Have a great website to recommend, so I'm delighted:
Film Studies for Free is a terrific resource, linking to tons of free on-line materials covering the entire range of moving-image analysis. Bookmark this one pronto.
At the risk of being a cliche-spouting guy, if you can only see one movie this spring, you should get to Film Forum or whatever local venue is carrying it, and see Jafar Panahi's This Is Not a Film, not so much because it's an ingenious use of a very straitened set of circumstances -- house arrest, among other things -- although it is excellent film-making, but in solidarity with Panahi, whose plight you may have followed here.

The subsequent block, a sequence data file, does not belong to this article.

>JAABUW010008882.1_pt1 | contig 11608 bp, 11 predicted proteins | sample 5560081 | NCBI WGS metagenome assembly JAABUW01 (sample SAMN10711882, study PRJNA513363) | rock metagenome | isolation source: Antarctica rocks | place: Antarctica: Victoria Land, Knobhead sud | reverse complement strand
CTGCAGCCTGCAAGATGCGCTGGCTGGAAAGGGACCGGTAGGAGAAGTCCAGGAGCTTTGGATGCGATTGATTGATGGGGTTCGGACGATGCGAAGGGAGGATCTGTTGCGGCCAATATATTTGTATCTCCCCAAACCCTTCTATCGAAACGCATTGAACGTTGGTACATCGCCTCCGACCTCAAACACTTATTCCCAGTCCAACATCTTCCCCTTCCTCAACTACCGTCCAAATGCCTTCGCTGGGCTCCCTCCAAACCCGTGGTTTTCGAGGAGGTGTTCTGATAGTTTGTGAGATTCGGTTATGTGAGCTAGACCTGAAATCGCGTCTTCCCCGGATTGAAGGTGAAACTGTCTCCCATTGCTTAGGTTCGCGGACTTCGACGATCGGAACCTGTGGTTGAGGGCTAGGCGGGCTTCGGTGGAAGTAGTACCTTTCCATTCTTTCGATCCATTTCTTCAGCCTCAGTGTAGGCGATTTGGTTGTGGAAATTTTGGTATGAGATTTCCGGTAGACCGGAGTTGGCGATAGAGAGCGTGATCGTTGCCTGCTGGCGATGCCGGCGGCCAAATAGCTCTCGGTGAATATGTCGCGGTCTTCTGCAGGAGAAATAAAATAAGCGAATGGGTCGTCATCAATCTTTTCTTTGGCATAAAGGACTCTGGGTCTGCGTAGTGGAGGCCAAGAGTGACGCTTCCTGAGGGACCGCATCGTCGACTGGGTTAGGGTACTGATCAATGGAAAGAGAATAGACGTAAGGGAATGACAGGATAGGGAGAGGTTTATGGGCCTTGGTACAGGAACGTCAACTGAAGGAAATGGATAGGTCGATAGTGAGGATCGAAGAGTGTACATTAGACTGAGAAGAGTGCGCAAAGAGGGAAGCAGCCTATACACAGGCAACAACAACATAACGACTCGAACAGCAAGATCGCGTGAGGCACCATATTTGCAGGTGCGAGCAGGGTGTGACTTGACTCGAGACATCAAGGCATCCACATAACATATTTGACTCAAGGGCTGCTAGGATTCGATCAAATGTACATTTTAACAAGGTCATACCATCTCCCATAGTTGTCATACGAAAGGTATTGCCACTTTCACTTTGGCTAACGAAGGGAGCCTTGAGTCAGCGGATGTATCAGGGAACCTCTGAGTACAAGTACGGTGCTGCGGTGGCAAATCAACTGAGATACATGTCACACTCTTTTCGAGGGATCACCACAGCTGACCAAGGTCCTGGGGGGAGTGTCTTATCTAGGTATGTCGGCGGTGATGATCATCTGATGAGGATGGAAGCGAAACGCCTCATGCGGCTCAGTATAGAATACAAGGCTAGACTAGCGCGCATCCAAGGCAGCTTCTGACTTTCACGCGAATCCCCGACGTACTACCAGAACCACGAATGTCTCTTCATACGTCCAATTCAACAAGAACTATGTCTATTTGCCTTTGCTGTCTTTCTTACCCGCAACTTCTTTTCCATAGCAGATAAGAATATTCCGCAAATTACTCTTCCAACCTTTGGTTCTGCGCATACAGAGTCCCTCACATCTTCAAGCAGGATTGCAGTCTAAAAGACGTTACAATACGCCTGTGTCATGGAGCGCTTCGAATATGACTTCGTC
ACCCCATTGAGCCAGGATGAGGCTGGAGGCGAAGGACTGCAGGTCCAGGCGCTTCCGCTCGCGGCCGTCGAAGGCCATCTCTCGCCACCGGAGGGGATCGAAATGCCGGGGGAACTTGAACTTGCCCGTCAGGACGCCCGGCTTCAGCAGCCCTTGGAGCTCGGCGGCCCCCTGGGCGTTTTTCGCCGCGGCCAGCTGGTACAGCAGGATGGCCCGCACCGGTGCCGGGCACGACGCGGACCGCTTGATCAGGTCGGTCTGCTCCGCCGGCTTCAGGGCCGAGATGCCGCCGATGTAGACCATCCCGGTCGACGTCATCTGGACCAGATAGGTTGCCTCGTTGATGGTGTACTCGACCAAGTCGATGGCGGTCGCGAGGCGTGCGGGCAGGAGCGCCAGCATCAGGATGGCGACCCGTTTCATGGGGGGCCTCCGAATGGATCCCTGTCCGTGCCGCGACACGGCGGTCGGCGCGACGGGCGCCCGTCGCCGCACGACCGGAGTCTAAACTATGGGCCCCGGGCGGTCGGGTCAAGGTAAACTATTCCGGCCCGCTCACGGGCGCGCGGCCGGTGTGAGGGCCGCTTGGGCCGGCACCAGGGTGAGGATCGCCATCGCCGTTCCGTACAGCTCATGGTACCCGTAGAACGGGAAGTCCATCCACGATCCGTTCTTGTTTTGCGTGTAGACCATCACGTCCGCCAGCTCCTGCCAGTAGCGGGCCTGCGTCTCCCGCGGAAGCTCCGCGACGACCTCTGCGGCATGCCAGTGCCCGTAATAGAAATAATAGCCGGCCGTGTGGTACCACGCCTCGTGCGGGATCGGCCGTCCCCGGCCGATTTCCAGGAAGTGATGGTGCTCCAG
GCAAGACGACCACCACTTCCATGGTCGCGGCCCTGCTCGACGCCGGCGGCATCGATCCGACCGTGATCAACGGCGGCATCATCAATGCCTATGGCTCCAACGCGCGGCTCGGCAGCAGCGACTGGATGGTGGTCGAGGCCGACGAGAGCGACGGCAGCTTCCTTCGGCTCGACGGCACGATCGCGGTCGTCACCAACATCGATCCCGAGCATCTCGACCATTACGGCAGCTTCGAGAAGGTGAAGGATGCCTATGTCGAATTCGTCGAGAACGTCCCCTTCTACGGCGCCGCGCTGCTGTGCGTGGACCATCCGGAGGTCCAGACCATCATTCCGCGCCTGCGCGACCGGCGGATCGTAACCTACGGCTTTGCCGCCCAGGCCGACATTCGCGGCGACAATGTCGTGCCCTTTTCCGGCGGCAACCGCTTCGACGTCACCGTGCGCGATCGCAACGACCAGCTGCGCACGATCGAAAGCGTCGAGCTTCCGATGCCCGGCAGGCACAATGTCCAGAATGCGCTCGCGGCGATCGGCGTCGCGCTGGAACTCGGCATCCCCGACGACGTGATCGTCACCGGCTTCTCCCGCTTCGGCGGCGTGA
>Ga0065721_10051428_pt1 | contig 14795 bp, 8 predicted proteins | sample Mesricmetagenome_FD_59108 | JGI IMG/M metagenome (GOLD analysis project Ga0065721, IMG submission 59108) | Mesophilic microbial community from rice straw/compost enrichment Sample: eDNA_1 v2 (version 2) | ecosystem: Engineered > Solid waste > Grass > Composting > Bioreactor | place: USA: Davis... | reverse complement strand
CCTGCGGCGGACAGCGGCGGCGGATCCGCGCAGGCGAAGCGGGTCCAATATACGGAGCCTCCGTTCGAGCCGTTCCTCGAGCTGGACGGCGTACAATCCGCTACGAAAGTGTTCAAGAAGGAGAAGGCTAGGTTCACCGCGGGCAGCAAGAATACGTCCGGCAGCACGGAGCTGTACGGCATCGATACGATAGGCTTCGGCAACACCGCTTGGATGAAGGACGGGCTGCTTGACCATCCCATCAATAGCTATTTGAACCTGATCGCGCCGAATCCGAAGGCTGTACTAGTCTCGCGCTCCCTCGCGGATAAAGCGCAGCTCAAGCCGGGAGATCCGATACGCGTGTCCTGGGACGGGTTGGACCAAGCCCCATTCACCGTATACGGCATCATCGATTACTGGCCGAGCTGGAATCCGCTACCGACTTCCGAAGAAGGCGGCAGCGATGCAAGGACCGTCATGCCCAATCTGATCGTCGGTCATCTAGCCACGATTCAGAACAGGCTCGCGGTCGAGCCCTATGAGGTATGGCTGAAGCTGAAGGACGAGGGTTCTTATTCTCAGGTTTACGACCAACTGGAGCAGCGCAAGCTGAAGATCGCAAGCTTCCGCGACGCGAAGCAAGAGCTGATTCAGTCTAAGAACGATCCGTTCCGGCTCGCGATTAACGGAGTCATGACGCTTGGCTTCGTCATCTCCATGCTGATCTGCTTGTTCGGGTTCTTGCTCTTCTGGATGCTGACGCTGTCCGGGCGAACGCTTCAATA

I haven't been idle all this time, recuperation notwithstanding. As utterly indifferent as I am to the Oscars, I do have a few items regarding the foreign-language film award to pass along, my interview with Agnieszka Holland, whose In Darkness is a brilliant film, and at the end of the week my review of Joseph Cedar's Footnote, which impressed me, too. Both of them are filmmakers whose careers I have followed avidly, and I'm delighted to see them continue to make really stirring art.